Economy
Written by John Phelan | November 20, 2017

Eliminating deductions will hit high-tax Minnesota

This op-ed appeared November 3, 2017 in the Rochester Post Bulletin.

The Republicans claim their proposed tax reform will lower tax rates and make the tax code simpler and fairer. Whether it achieves these aims or not, it will raise taxes further in high tax states like Minnesota. That might not be a bad thing.

The GOP plan proposes eliminating the state and local tax (SALT) deduction. This lets filers deduct the taxes they pay to state and local governments from the total of their income calculated for federal tax purposes. Someone earning $1 million and facing a 39.6 percent federal income tax rate can reduce their federally assessed income by the $100,000 of tax paid to the state. Their federal tax liability is $40,000 less than it would have been if state and local taxes were not deducted.

The deduction is popular with those earning high incomes in places with high state and local income or property taxes. Minnesota has the third highest rate of income tax in the country and is in the top third of states for percentage of filers claiming a SALT deduction. Thirty-two percent of the state’s filers claim some deduction, well above the national average. According to the National Association of Counties, Minnesotans deduct an average of $11,600. In Hennepin County, which has the second highest per capita incomes in the state, half of all households claim it, netting an average deduction of $17,600. By contrast, in neighboring South Dakota, which has no state income tax, just 17 percent of filers claim, receiving an average deduction of $5,800.

The deduction essentially works as a subsidy from Washington DC to state governments. The Tax Policy Center estimates that “Federal tax subsidies through the SALT deduction and the federal tax exemption for state and local bond interest provided an additional $135 billion (annually) in implicit federal support for state and local governments.” By subsidizing local and state governments, the SALT deduction insulates voters in high tax states like Minnesota from the full fiscal consequences of their decisions. By passing some of the burden onto the Federal treasury, lawmakers in St. Paul can get $1 in state income-tax revenue at a real cost to their taxpayers of less than $1.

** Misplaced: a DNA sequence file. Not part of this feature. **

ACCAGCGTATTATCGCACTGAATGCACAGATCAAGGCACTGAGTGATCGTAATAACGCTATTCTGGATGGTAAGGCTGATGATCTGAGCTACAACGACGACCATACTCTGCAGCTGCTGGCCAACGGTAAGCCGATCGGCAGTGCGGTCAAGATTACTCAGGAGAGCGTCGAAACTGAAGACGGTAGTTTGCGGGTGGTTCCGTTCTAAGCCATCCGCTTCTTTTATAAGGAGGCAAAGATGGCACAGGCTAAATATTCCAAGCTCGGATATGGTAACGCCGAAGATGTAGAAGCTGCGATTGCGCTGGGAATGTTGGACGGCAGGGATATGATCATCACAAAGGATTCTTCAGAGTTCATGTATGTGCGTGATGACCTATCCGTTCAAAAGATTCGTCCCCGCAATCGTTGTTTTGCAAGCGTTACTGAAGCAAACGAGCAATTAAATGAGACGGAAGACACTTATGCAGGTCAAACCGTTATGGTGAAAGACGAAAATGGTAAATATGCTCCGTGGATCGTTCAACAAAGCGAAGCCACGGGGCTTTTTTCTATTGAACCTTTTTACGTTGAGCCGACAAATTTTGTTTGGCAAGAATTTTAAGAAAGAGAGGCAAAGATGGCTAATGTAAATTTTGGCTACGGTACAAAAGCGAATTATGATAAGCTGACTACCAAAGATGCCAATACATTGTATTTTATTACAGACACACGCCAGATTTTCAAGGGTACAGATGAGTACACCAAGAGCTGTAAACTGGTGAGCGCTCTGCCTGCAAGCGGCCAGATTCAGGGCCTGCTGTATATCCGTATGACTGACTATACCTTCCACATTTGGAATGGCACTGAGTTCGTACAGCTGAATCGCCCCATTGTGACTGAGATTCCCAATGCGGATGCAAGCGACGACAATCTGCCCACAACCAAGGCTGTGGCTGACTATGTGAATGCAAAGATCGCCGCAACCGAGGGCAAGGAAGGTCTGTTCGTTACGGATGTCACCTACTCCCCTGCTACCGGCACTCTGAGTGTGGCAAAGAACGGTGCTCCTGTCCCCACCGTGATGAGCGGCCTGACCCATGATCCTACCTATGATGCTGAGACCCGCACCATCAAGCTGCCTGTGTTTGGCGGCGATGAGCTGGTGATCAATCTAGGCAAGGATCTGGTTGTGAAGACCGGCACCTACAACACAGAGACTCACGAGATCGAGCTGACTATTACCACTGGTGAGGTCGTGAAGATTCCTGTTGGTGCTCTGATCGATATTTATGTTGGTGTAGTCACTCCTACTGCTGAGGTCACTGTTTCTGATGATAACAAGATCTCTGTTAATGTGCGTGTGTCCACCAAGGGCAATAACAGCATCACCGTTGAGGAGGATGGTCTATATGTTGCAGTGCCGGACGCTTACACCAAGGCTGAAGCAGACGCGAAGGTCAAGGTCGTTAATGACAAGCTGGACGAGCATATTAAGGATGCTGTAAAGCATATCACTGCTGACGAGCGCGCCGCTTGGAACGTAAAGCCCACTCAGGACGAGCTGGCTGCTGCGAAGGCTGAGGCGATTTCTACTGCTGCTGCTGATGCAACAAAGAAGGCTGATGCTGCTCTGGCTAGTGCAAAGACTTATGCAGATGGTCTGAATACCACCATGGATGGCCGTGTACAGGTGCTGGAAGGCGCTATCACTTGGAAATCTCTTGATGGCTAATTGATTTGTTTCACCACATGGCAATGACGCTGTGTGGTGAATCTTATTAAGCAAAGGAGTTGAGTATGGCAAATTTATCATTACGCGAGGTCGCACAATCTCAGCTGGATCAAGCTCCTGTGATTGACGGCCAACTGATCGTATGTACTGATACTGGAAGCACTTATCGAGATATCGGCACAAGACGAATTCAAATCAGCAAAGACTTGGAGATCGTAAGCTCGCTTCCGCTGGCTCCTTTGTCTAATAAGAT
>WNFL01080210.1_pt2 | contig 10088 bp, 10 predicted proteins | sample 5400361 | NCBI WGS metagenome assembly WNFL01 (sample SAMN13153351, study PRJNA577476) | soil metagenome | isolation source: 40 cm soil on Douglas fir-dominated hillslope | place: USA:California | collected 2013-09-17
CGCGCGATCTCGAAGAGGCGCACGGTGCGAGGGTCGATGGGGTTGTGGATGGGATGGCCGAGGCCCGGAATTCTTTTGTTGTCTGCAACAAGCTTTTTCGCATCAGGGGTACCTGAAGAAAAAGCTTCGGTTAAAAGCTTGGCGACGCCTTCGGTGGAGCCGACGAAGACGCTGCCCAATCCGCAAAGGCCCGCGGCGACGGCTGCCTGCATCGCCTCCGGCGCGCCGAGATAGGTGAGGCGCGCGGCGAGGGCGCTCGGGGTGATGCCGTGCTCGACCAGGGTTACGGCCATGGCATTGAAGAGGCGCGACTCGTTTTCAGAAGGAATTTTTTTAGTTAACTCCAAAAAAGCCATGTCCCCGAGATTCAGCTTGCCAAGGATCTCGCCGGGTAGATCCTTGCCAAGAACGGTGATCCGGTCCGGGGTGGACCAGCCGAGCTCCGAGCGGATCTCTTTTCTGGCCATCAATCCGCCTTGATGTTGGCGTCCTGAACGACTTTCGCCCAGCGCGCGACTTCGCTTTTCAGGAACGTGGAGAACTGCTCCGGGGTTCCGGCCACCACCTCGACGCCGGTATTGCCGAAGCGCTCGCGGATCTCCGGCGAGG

So why are politicians who have pushed for higher taxes up in arms about this? They passed these high state tax rates into law. They told us high taxes are a good thing. They have repeatedly said that tax rates don’t affect decisions about location, employment, and investment. If they really believe that, why are they worried? Surely people will be grateful to ‘contribute’ more money in taxation and will carry on paying regardless.

They might. The Tax Policy Center calculates that Minnesotan tax filers who claim the deduction would see an average increase of $2,261 in their federal tax bill if the SALT deduction were removed. Deduction-happy Hennepin County voted 64 percent for Hillary Clinton last November. Thanks to this proposal, its residents will now have the chance to pay the higher taxes they voted for.

The fuss about SALT shows what these politicians really think. Talking about yanking up tax rates on the rich is one thing. Actually paying them is another. Actions speak louder than words, and in their defense of SALT these people are saying loud and clear “No new tax”

John Phelan is an economist at the Center of the American Experiment.

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